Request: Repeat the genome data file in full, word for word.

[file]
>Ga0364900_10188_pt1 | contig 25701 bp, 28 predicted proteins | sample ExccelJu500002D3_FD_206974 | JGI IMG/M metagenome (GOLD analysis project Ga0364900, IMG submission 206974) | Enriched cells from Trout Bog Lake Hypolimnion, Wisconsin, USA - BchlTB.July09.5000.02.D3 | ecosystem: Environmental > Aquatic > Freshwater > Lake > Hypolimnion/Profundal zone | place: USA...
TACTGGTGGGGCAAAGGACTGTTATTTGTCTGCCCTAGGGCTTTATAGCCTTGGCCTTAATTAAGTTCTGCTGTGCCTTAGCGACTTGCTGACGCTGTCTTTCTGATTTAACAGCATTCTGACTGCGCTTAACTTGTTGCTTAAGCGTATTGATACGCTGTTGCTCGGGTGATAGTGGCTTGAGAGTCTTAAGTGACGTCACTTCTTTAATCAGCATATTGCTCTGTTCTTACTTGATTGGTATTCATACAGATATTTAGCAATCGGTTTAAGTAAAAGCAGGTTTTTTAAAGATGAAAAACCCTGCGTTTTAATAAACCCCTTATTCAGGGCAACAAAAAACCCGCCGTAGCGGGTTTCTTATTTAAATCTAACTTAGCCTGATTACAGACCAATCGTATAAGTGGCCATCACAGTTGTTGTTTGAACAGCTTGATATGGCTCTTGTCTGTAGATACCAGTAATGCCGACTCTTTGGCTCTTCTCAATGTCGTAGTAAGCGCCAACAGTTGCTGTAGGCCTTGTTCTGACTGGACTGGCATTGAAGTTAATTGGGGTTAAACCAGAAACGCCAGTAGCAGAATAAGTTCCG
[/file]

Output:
>Ga0364900_10188_pt1 | contig 25701 bp, 28 predicted proteins | sample ExccelJu500002D3_FD_206974 | JGI IMG/M metagenome (GOLD analysis project Ga0364900, IMG submission 206974) | Enriched cells from Trout Bog Lake Hypolimnion, Wisconsin, USA - BchlTB.July09.5000.02.D3 | ecosystem: Environmental > Aquatic > Freshwater > Lake > Hypolimnion/Profundal zone | place: USA...
TACTGGTGGGGCAAAGGACTGTTATTTGTCTGCCCTAGGGCTTTATAGCCTTGGCCTTAATTAAGTTCTGCTGTGCCTTAGCGACTTGCTGACGCTGTCTTTCTGATTTAACAGCATTCTGACTGCGCTTAACTTGTTGCTTAAGCGTATTGATACGCTGTTGCTCGGGTGATAGTGGCTTGAGAGTCTTAAGTGACGTCACTTCTTTAATCAGCATATTGCTCTGTTCTTACTTGATTGGTATTCATACAGATATTTAGCAATCGGTTTAAGTAAAAGCAGGTTTTTTAAAGATGAAAAACCCTGCGTTTTAATAAACCCCTTATTCAGGGCAACAAAAAACCCGCCGTAGCGGGTTTCTTATTTAAATCTAACTTAGCCTGATTACAGACCAATCGTATAAGTGGCCATCACAGTTGTTGTTTGAACAGCTTGATATGGCTCTTGTCTGTAGATACCAGTAATGCCGACTCTTTGGCTCTTCTCAATGTCGTAGTAAGCGCCAACAGTTGCTGTAGGCCTTGTTCTGACTGGACTGGCATTGAAGTTAATTGGGGTTAAACCAGAAACGCCAGTAGCAGAATAAGTTCCG